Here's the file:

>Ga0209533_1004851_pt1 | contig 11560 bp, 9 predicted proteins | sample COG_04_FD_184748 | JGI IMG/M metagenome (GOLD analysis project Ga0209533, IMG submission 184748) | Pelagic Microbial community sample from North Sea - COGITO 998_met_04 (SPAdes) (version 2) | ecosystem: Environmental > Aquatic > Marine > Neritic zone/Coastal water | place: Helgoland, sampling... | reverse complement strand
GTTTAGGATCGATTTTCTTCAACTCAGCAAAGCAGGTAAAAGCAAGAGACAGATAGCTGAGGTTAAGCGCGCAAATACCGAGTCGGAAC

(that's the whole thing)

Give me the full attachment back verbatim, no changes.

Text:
>Ga0209533_1004851_pt1 | contig 11560 bp, 9 predicted proteins | sample COG_04_FD_184748 | JGI IMG/M metagenome (GOLD analysis project Ga0209533, IMG submission 184748) | Pelagic Microbial community sample from North Sea - COGITO 998_met_04 (SPAdes) (version 2) | ecosystem: Environmental > Aquatic > Marine > Neritic zone/Coastal water | place: Helgoland, sampling... | reverse complement strand
GTTTAGGATCGATTTTCTTCAACTCAGCAAAGCAGGTAAAAGCAAGAGACAGATAGCTGAGGTTAAGCGCGCAAATACCGAGTCGGAAC